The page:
We humans have a long history of relationship and admiration with the trees. Perhaps because of its ancestral presence (after all, considering only the trees with flowers- the angiosperms appeared 160 million years ago), its beauty and grandeur, and its presence in our food history, standing next to a small wood or forest always evokes many emotions.

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In different cultures, trees occupy a central place in mythology. Being seen as the Tree of Life, Axis Mundi, or a sacred grove, several species have been identified from historical and mythological accounts and allow a better understanding of the role of trees in human history. For the ancient Celts and Druids, the Oak plays a central role. Its name Duir in Celtic may be related to the name of the Druids. The Olive tree also has a place in the monotheistic religions, like a Holy Tree, although some researchers have identified this version of the tree of life as being, in fact, a Fig tree. In Africa, the Baobab is seen as a bridge between the worlds by the Yoruba.IMG_20170404_074853_148

Trees are important allies in health promotion. A study published in 2013 in the American Journal of Preventive Medicine revealed a correlation between a decrease in tree numbers and an increase in heart and lung disease. Being in the presence of trees can also reduce cortisol levels (the stress hormone) and increase creativity according to other studies.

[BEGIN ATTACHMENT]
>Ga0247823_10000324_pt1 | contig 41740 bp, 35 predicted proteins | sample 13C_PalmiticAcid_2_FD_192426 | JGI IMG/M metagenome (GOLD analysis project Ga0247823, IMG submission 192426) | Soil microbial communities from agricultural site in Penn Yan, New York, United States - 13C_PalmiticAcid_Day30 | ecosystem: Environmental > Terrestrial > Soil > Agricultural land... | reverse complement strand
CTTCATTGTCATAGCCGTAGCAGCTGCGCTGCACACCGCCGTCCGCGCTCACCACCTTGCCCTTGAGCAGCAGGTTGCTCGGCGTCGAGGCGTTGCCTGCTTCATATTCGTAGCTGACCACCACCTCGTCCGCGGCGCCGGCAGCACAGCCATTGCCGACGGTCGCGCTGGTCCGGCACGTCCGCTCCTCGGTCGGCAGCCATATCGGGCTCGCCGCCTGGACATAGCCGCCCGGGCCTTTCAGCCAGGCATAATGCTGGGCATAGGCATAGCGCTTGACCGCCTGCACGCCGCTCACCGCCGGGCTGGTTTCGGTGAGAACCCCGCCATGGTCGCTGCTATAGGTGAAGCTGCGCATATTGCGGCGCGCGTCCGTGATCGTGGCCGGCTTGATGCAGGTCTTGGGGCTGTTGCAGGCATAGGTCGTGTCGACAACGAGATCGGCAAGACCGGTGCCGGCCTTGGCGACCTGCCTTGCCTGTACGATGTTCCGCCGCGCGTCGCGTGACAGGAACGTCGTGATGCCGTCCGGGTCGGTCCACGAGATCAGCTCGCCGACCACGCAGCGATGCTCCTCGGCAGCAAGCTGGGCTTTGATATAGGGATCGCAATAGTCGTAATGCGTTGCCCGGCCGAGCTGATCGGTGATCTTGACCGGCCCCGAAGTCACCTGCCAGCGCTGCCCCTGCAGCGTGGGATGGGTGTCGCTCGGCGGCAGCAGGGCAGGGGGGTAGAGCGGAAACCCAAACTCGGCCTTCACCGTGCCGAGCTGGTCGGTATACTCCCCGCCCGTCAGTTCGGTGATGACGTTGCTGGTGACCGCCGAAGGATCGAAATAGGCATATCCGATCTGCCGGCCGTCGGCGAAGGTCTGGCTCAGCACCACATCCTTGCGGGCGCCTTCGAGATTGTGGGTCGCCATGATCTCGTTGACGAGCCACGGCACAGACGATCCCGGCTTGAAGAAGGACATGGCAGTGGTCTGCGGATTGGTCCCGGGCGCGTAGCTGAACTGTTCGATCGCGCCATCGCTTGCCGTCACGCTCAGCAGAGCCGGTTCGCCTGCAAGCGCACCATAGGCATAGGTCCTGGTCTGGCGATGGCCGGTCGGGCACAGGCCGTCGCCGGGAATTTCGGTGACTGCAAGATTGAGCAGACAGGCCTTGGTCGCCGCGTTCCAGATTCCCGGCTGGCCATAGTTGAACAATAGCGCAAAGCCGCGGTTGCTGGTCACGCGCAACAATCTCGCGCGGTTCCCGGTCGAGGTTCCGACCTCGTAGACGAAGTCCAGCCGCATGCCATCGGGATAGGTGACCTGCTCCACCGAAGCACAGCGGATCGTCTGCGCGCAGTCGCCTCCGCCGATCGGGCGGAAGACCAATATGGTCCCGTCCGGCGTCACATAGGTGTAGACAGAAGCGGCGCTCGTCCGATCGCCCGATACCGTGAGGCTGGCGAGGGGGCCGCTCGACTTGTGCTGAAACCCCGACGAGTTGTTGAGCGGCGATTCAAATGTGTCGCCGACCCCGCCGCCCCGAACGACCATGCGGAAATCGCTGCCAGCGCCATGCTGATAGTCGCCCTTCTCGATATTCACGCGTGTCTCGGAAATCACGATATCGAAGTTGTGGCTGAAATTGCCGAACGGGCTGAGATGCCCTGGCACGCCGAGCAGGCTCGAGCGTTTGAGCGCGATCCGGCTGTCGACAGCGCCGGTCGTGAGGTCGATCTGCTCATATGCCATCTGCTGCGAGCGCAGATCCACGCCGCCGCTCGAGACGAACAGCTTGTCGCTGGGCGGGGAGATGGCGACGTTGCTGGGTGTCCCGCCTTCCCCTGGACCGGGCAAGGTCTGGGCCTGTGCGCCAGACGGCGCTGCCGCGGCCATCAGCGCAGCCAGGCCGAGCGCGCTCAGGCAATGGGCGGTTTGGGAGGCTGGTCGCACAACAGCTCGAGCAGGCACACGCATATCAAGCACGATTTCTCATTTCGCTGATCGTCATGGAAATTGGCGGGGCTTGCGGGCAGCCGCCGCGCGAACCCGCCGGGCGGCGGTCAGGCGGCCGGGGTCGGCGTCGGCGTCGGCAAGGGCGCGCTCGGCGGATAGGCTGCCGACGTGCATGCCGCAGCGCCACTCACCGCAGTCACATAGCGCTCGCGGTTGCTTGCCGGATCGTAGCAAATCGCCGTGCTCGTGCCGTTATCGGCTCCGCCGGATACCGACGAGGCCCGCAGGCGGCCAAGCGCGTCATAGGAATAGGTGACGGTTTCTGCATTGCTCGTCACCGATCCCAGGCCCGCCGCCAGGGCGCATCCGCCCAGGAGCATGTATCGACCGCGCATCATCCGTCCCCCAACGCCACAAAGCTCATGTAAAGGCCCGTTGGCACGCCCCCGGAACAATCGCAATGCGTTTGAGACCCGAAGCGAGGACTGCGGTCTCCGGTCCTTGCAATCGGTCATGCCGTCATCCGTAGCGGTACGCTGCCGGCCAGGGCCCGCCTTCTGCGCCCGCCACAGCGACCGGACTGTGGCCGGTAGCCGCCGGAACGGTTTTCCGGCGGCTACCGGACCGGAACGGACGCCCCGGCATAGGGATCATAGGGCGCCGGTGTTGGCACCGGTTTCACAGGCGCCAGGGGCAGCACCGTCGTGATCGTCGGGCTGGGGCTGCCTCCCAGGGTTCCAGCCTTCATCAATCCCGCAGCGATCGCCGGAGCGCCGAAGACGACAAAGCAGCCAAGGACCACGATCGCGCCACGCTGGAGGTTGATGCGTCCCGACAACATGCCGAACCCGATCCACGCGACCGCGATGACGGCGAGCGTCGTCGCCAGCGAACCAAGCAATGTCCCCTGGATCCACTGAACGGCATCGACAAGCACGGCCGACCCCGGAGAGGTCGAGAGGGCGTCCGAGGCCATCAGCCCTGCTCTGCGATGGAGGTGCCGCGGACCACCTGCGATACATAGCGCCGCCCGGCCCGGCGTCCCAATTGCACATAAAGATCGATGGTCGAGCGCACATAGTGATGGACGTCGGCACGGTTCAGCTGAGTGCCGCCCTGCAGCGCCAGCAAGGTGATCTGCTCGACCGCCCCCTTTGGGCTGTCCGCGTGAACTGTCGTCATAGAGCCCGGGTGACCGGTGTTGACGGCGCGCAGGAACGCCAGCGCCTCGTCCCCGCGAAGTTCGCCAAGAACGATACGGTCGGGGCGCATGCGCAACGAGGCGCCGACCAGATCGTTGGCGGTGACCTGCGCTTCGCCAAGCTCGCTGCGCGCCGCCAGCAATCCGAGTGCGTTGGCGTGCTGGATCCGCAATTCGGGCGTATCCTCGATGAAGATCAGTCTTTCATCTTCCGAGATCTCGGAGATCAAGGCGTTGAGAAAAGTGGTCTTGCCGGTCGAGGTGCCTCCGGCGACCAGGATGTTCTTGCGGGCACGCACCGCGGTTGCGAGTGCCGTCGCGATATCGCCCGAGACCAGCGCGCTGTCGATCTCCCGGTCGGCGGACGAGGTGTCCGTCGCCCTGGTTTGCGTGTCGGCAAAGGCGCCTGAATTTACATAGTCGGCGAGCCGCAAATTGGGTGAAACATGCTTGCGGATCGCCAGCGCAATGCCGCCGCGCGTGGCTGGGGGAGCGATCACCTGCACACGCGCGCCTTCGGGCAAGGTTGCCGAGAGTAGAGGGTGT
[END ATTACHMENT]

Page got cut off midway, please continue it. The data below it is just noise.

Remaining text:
Despite all the benefits and charms of trees, deforestation and the loss of species and biodiversity is a matter of concern. Some estimates indicate deforestation of 74-93 thousand square kilometres occurring annually, the equivalent of 48 football fields per minute (https://www.worldwildlife.org/threats/deforestation). In some places, this can result in nearly 8,000 species of trees being classified as at risk.

I leave here the invitation to participate more of nature around you. To notice the trees, whether they are close to home or on the way to work or to the bakery. To breathe their air and feel the different textures of the different trunks. And if possible, get involved in planting and reforestation activities, either in person or by contributing to other projects.

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Some of the cited studies:

Donovan, Geoffrey H. et al.
American Journal of Preventive Medicine , Volume 44 , Issue 2 , 139 – 145
Jiang, B., Chang, C., & Sullivan, W. C. (2014). A dose of nature: Tree cover, stress reduction, and gender differences. Landscape and Urban Planning, 132, 26-36. doi:10.1016/j.landurbplan.2014.08.005
Thompson, C. W., Roe, J., Aspinall, P., Mitchell, R., Clow, A., & Miller, D. (2012). More green space is linked to less stress in deprived communities: Evidence from salivary cortisol patterns. Landscape and Urban Planning, 105(3), 221-229. doi:10.1016/j.landurbplan.2011.12.015
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